* About 30 percent of Hispanic and 20 percent of black Americans lack a usual source of health care compared with less than 16 percent of whites

* Hispanic children are nearly three times as likely as non-Hispanic white children to have no usual source of health care

* African Americans and Hispanic Americans are far more likely to rely on hospitals or clinics for their usual source of care than are white Americans (16% and 13%, respectively, v. 8%)

Find out more about healthcare disparities and how you can help to address this issue please visit:
•  National Minority Quality Forum –

•  Office of Minority Health –

•  Healthy People 2020 –

Whats Currently Trending with Gen Y

Study: Millennials and Employers Disagree on Path to Success
This study looks at the gap between recent college graduates perceived preparedness for the workplace and the actual preparedness/expectations of hiring companies. According to the article, there is a gap between what Gen Y is learning in college and what actually makes them ready to join the workforce.

Bloomberg Business Article “George Zimmer Isn’t the Only Reason Young People Don’t Shop at Men’s Wearhouse”
On June 19, 2013, The Men’s Wearhouse made waves when they fired their founder and spokesperson, George Zimmer, for differences in the company’s vision. Part of the “vision” issue was George Zimmer’s appearance itself, as well his well-known tagline “You’re gonna like the way you look; I guarantee it!”  According to the article, the company claimed that his “EveryDad” look and slogan are unmarketable to the younger generation.  However, the article also addresses that the downward trend noticed by suit manufacturers across the industry is due to the fact that Millennials will not “cotton to business suits the way older generations did.” For the Gen Y generation, there is a marked push in making casual Friday every day.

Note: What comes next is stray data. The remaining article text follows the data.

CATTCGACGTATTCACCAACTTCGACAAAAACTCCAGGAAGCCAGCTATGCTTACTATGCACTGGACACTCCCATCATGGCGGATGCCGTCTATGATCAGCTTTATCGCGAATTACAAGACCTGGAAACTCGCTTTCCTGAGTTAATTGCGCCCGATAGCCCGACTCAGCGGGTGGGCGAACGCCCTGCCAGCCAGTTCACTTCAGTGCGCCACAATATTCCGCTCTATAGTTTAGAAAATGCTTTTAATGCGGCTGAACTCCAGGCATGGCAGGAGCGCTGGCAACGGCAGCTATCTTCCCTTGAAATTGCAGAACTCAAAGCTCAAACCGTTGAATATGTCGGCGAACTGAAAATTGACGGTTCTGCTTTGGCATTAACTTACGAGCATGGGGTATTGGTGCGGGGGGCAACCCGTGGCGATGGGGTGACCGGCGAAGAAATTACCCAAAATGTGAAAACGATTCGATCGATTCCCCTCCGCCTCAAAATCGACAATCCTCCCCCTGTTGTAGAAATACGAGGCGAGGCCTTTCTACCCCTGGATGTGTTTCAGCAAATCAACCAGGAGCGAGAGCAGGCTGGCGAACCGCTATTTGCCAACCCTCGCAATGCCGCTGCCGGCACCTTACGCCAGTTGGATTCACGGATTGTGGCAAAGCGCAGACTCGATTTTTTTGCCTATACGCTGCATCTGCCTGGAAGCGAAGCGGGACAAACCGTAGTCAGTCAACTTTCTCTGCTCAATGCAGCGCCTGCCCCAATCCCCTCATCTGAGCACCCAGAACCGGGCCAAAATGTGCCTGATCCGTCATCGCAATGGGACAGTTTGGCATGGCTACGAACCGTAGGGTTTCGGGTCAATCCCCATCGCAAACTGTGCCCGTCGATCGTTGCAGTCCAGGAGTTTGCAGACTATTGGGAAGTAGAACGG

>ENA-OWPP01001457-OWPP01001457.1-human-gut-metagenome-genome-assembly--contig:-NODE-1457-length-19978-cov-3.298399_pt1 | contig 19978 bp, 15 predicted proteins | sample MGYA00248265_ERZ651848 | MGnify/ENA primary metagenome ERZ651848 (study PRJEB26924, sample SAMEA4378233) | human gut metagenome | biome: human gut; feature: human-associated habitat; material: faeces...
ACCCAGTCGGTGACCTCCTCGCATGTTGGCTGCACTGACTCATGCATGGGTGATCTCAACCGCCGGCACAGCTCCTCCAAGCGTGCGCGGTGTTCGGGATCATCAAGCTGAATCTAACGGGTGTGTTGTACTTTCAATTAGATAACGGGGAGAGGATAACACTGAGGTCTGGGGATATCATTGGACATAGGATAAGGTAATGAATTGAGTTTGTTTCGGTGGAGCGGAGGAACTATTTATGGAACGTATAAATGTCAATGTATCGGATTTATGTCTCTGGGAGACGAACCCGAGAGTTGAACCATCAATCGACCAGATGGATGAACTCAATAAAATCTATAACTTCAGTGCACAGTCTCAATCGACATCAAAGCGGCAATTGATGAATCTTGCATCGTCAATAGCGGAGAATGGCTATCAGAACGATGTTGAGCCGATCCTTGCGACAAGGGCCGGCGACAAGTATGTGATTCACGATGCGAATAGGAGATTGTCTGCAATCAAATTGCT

Matt Bors Gen Y Cartoon “Can We Stop Worrying About Millienials Yet?
This creative and humorous cartoon, written by Pulitzer prize finalist and Gen Y member Matt Bors, addresses the age old issue of society blaming the youngest generation for their problems.  It is a succinct and witty counter to the many articles written accusing Generation Y of a range of problems, including extreme narcissism, laziness, inability to socialize, tattoos, etc., which according to Bors, have been complaints launched against the youngest generation in society throughout human history.

Significant Events of a Generation: The 1986 Chernobyl Disaster

“For the first time ever, we have confronted in reality the sinister power of uncontrolled nuclear energy.”
-Mikhail Gorbachev in 1986